Aim: Aim of this study is to determine the role of BM-MNCs in management of wide spectrum of pathologies, including critically ill pediatric patients, adult patients with acute myocardial infarction & heart failure and adult patients with osteoarthritis.

Design, Settings & Participants: Two patients (9 and 15 years old) with trisomy 21 and severe pulmonary arterial hypertension due to uncorrected large ventricular septal defects received intrapulmonary BM-MNCs implantation. Radionuclide scintigraphy showed improvement of lungs vascularization during 36 months follow-up. Seven patients (four months–17 years) with dilated idiopathic cardiomyopathy received intra myocardial BM-MNCs injections. During follow-up (up to seven year), we observed improvement of left ventricular ejection fraction (LVEF), decrease of left ventricular end diastolic dimension by echocardiography and cardio-thoracic index at chest X-ray exams, reduction of serum brain-natriuretic peptide serum levels and decrease of the stage of heart failure from stage IV to stage I, by NYHA classification. No peri-procedural harmful side effects were observed. We performed BM-MNCs intracoronary infusion in 101 adult patients with acute myocardial infarction with reduced LVEF and in 14 patients with chronic heart failure. Our results showed statistically significant improvement in LVEF at 12 months. We also infused BM-MNCs to the pancreas directly via branches of splenic artery or superior pancreaticoduodenal artery; we have performed single intra-articular BM-MNCs injections in 70 patients with knee or hip joint osteoarthritis (stage II–III). No adverse effects after the BM-MNC injection were observed. Preliminary analysis showed decrease in pain and other symptoms and statistically significant improvement by clinical scoring system using different questionnaires.

Conclusions: The results are promising and we suggest that BM-MNCs might be used for the stabilization of the adult and pediatric patients to improve symptoms and outcomes or serve as a bridge for heart or lung transplantation or delay joint replacement surgery. It also could be recommended in cases if other more traditional treatment options fail or contraindicated.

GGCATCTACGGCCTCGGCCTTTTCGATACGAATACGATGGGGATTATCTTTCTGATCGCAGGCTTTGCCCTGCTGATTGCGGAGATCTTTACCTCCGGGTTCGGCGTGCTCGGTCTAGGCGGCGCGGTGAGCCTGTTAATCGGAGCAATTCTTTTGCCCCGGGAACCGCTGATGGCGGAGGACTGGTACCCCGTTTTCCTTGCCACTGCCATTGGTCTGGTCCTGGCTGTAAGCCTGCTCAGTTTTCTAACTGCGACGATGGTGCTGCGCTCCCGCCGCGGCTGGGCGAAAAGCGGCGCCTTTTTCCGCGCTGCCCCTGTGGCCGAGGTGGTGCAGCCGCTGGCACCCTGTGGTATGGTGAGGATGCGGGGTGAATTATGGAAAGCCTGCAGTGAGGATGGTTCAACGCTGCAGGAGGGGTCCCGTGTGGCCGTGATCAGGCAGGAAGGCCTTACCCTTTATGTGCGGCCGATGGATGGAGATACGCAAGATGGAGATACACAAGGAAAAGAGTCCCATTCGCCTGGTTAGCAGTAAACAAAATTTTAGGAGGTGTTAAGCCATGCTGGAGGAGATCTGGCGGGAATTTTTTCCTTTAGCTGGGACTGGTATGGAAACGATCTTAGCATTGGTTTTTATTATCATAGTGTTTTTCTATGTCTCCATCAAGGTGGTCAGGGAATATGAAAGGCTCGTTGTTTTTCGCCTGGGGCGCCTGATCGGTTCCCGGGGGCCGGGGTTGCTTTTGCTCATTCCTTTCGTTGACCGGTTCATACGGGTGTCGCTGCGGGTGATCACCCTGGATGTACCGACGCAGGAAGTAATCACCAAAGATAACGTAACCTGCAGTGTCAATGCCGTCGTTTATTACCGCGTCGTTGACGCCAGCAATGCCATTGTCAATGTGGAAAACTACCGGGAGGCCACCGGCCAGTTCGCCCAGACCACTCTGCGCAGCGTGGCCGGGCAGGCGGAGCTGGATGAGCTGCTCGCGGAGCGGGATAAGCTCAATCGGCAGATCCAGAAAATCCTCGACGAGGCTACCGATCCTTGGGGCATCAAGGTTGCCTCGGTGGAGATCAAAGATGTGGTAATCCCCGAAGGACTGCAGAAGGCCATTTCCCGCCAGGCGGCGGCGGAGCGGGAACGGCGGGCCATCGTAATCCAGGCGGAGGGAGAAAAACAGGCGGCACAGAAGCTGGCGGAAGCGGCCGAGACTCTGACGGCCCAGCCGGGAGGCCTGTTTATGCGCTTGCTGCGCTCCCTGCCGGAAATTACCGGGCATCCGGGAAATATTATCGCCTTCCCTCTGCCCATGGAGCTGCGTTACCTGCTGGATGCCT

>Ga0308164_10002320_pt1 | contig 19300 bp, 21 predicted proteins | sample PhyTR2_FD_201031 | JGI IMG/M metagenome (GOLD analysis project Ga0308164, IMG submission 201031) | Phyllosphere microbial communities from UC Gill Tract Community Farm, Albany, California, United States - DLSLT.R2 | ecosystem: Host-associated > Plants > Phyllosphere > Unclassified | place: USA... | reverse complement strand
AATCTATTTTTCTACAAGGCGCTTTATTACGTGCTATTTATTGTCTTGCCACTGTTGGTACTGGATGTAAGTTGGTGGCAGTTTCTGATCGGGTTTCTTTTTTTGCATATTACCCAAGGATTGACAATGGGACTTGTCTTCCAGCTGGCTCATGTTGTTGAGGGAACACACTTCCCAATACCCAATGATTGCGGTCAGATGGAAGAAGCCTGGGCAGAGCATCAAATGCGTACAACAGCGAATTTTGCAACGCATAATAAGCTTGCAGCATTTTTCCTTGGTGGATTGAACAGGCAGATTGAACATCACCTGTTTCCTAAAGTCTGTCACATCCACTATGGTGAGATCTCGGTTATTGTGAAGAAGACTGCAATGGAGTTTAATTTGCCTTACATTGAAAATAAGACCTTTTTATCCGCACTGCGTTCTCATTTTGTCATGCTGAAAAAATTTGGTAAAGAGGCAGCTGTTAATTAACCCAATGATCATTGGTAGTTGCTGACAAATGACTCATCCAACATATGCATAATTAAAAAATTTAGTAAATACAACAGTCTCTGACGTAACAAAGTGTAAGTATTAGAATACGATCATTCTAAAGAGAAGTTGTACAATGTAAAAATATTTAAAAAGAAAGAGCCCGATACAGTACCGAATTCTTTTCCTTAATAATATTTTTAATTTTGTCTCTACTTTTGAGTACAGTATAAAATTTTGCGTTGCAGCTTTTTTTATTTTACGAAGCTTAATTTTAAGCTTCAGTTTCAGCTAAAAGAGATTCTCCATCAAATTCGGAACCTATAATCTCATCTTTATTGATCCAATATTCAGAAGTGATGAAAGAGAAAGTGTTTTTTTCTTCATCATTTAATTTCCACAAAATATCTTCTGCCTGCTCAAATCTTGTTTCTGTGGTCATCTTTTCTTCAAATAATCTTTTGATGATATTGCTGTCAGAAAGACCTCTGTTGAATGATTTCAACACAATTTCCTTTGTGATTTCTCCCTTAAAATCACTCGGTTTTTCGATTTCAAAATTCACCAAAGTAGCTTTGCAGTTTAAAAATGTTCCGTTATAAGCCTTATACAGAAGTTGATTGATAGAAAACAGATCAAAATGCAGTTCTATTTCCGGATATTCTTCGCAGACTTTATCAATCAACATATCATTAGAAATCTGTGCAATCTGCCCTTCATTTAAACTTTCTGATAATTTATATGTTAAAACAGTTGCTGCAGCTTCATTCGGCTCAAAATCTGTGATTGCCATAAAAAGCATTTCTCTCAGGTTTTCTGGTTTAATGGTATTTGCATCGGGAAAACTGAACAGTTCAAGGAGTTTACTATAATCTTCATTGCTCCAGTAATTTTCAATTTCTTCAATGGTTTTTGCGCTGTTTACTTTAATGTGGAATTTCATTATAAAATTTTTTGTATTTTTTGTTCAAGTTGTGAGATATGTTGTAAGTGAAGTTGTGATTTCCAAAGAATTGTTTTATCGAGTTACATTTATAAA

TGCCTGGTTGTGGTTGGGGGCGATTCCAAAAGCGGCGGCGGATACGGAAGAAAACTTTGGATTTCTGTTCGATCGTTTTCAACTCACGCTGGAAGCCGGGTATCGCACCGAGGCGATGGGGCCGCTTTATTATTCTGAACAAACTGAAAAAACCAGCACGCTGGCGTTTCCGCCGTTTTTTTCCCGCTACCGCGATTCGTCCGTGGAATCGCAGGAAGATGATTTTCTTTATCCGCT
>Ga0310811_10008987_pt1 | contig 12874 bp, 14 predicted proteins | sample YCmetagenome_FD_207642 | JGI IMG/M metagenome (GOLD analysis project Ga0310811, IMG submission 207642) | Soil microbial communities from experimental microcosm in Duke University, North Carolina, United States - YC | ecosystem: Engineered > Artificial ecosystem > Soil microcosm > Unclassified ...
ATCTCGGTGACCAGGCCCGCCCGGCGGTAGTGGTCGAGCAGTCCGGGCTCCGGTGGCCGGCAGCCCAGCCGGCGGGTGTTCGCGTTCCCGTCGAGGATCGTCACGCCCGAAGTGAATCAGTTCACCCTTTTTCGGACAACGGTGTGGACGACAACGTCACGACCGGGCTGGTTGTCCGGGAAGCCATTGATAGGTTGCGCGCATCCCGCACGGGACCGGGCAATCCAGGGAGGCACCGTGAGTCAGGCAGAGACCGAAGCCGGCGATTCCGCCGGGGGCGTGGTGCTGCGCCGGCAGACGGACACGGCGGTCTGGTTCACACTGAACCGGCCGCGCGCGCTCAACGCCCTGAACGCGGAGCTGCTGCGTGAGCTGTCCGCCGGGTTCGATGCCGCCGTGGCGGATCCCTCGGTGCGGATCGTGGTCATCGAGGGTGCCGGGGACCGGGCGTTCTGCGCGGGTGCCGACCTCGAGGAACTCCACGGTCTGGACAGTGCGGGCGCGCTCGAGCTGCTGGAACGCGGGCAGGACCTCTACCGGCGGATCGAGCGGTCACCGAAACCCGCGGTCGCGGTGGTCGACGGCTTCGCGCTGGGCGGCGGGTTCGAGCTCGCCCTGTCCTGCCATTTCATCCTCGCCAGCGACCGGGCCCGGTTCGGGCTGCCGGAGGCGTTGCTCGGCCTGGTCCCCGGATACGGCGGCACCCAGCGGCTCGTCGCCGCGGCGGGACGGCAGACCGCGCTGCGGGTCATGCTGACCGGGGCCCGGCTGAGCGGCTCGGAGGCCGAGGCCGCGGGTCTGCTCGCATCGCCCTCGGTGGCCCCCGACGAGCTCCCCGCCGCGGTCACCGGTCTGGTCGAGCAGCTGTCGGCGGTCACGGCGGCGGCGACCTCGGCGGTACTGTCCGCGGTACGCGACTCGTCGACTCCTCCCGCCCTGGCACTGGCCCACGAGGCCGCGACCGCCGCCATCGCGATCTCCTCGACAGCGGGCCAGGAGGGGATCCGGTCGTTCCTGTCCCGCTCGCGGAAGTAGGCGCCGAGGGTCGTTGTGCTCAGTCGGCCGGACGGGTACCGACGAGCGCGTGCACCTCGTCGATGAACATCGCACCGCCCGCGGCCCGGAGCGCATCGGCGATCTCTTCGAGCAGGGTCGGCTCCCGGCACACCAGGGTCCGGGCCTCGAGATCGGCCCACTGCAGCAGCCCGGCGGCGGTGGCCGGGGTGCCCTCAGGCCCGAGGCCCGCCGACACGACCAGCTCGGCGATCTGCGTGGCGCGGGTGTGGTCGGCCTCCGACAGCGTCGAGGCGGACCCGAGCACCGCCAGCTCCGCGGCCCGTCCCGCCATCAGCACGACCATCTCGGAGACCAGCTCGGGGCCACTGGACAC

Keynote Forum

Wei Hua

Fuwai Hospital & Cardiovascular Institute, China

Keynote: The clinical outcome of cardiac resynchronization therapy in dilated-phase hypertrophic cardiomyopathy

Time : 10:50-11:30

OMICS International Cardiovascular 2017 International Conference Keynote Speaker Wei Hua photo
Biography:

Wei Hua is a Professor of Cardiology, Deputy Director at Cardiac Arrhythmia Center, Fuwai Hospital & Cardiovascular Institute, Chinese Academy of Medical Sciences, Peking Union Medical College, China. He completed his MD at Shanghai Medical University in 1985 and then PhD at Graduate School of Peking Union Medical College. He joined Fuwai Hospital & Cardiovascular Institute in 1985 and became full Professor of Cardiology in 1999. He was trained in Cardiac Pacing and Electrophysiology in Royal Melbourne Hospital, Australia, from 1994-1996. His main work is on “Clinical cardiac pacing and electrophysiology, cardiac arrhythmias service”. He is now Vice Chairman of Chinese Society of Pacing and Electrophysiology (CSPE) and Chairman of Cardiac Pacing Committee of CSPE. He is a Fellow of Heart Rhythm Society (FHRS), European Heart Rhythm Association (EHRA) and New York Academy of Sciences.

Abstract:

Statement of the Problem: Clinical trials have demonstrated that cardiac resynchronization therapy (CRT) is effective in patients with non-ischemic cardiomyopathy. However, patients with dilated-phase hypertrophic cardiomyopathy (DHCM) have been generally excluded from such trials. We aimed to compare the clinical outcome of CRT in patients with DHCM, idiopathic dilated cardiomyopathy (IDCM) or ischemic cardiomyopathy (ICM). Methodology & Theoretical Orientation: A total of 312 consecutive patients (DHCM=16; IDCM=231; ICM=65) undergoing CRT in Fuwai hospital were studied respectively. Response to CRT was defined as reduction in left ventricular end-systolic volume (LVESV) ≥15% at six-month follow-up. Findings: Compared with DHCM, IDCM was associated with a lower total mortality [hazards ratio, HR: 0.35 (95% confidence interval, CI 0.13-0.90)], cardiac mortality [HR: 0.29 (95% CI 0.11-0.77)] and total mortality or heart failure (HF) hospitalizations [HR: 0.34 (95% CI 0.17-0.69)], independent of known confounders. Compared with DHCM, the total mortality, cardiac mortality and total mortality or HF hospitalizations favored ICM but were not statistically significant. [HR: 0.59 (95% CI 0.22-1.61); HR: 0.59 (95% CI 0.21-1.63); HR: 0.54 (95% CI 0.26–1.15) respectively]. Response rate to CRT was lower in the DHCM group than the other two groups although the differences didn't reach statistical significance. Conclusion & Significance: Compared with IDCM, DHCM was associated with a worse outcome after CRT; the clinical outcome of DHCM patients receiving CRT was similar to or even worse than that of ICM patients. These indicate that DHCM behaves very differently after CRT.